Some life histories include alternations between two motile cell stages that bear completely different types of coccoliths. In Hymenomonas and Ochrosphaera, diploid coccolith-bearing cells alternate with cells possessing only organic scales.

Phylogeny and Fossil Record

Although they may have originated earlier, the coccoliths of prymnesiophytes first appear in the fossil of the Late Triassic, approximately 220 million years ago (mya). The abundance of coccolith fossils reached its peak during the Late Cretaceous (95-63 mya).

Fossil records indicate that perhaps 80 percent of all coccolithophorids went extinct during the Cretaceous-Tertiary (K-T) event at the end of the Cretaceous period. Today’s prymnesiophytes represent a radiation of the minority of species that survived the K-T extinction event, which also brought about the demise of dinosaurs.

According to most scholars, the most primitive prymnesiophytes are those lacking body scales and possessing a haptonema. Flagellates bearing organic scales are believed to have diverged next. The absence of a haptonema and the presence of coccoliths are considered derived features for the group, and these characteristics are found in most coccolithophorids.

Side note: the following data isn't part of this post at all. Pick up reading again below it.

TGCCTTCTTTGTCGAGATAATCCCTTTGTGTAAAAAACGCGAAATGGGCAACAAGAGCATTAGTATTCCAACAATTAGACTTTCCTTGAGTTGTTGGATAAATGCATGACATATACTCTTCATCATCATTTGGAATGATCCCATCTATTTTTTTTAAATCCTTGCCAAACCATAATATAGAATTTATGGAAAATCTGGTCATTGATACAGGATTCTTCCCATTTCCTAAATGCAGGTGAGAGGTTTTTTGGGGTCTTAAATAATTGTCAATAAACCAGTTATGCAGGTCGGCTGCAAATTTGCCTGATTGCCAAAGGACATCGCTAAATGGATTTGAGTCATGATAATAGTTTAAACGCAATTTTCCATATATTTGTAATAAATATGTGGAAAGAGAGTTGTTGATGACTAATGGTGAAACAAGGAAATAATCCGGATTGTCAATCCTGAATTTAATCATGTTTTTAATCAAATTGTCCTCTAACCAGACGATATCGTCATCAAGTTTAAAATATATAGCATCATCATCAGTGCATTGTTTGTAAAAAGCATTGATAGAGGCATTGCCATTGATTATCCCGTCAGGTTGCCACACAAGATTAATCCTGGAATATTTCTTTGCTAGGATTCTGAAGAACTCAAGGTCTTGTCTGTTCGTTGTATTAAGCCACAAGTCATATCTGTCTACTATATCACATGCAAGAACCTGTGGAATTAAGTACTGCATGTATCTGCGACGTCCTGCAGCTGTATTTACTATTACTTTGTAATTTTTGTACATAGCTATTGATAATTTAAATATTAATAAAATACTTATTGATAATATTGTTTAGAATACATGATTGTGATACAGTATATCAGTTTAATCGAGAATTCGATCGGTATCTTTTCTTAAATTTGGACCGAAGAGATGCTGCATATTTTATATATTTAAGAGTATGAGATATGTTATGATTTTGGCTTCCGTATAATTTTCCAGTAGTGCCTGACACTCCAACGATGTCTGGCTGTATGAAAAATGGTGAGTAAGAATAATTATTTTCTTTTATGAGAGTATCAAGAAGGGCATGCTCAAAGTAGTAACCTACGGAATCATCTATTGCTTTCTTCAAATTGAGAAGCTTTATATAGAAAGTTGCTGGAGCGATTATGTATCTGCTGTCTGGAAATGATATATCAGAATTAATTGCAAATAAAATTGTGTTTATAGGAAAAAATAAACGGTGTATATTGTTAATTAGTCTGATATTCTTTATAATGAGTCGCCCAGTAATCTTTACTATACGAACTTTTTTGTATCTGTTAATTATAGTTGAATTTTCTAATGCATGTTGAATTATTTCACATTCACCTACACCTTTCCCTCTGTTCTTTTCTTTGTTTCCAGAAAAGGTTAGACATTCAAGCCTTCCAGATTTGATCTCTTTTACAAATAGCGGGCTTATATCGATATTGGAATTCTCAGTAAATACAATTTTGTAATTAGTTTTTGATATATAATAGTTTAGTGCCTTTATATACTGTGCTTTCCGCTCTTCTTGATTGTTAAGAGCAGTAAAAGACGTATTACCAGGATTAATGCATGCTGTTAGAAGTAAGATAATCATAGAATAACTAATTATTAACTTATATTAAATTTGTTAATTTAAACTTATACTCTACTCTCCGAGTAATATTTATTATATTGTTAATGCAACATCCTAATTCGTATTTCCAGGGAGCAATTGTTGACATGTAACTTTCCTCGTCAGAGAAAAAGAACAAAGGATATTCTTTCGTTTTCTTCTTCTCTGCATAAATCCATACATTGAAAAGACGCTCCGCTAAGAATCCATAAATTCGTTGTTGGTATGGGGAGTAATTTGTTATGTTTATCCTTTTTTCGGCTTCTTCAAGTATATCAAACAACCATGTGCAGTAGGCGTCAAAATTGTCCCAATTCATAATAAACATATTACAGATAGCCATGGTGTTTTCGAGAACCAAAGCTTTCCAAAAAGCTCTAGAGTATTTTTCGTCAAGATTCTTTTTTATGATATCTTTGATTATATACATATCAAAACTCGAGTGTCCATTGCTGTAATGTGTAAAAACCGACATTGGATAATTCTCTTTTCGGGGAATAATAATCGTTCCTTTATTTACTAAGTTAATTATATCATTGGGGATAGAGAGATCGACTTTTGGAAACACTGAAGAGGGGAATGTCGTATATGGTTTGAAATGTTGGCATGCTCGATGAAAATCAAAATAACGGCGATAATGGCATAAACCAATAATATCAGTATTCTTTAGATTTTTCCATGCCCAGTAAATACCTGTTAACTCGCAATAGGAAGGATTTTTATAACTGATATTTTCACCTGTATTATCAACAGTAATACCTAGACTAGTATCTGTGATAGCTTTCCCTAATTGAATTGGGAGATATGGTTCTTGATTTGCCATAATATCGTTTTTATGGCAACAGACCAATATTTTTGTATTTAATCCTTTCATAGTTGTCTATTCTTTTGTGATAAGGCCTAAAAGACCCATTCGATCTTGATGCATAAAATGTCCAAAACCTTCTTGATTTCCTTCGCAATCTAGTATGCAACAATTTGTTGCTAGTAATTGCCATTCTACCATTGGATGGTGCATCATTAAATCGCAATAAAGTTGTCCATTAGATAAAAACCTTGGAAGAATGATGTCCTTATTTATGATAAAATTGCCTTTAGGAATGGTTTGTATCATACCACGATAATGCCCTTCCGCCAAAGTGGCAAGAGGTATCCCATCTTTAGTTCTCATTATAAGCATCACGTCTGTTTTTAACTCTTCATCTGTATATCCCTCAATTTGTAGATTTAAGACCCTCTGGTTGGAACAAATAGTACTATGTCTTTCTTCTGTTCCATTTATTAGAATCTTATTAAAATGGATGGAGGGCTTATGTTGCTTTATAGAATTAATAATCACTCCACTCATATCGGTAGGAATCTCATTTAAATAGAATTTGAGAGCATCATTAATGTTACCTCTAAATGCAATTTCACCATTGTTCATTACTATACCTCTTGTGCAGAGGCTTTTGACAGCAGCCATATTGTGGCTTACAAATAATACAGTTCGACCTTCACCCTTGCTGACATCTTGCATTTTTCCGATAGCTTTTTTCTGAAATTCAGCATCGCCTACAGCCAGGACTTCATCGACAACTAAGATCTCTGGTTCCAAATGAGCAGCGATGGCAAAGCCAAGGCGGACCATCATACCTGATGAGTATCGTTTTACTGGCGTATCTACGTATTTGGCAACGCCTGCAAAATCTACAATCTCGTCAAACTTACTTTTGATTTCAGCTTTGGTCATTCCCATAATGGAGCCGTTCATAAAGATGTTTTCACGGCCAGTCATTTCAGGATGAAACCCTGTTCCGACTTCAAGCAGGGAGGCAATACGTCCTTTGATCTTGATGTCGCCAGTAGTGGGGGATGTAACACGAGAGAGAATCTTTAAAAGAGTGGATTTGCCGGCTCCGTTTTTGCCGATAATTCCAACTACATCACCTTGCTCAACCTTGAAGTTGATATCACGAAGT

Environmental Importance

Prymnesiophytes, particularly coccolithophorids, play important roles in coastal and open ocean environments. For example, they are integral contributors in global carbon and sulfur cycles.

Coccoliths that are shed, derived from dead cells, are ingested and expelled are transported to the sea floor. In some areas the accumulation of coccoliths has led to the formation of enormous deposits of chalk or limestone, a notable example being the White Cliffs of Dover in England. By this sedimentary process, calcium and carbon are cycled from the oceans back into the lithosphere.

The ocean is the largest long-term sink of inorganic carbon on the planet, and carbonate deposits cover one-half of the sea floor, an area equal to one-third the surface of the earth. Coccoliths account for approximately 25 percent of the total yearly vertical transport of carbon to the deep sea.

Blooms of coccolithophorids (such as Emiliania, Pheocystis)release dimethylsulfide that becomes aerosolized and subsequently acts as a nucleating agent for water droplets in the atmosphere, ultimately producing acid rain. Because coccoliths reflect light, large blooms may also have a cooling effect on the local climate.

Other species of prymnesiophytes, including some species of Chrysochromulina, Prymnesium, and Phaeocystis, are known to form blooms that are toxic to other marine organisms or that interfere with marine fisheries. On the other hand, Pavolova and Isochrysis are widely used as food in the aquaculture industry.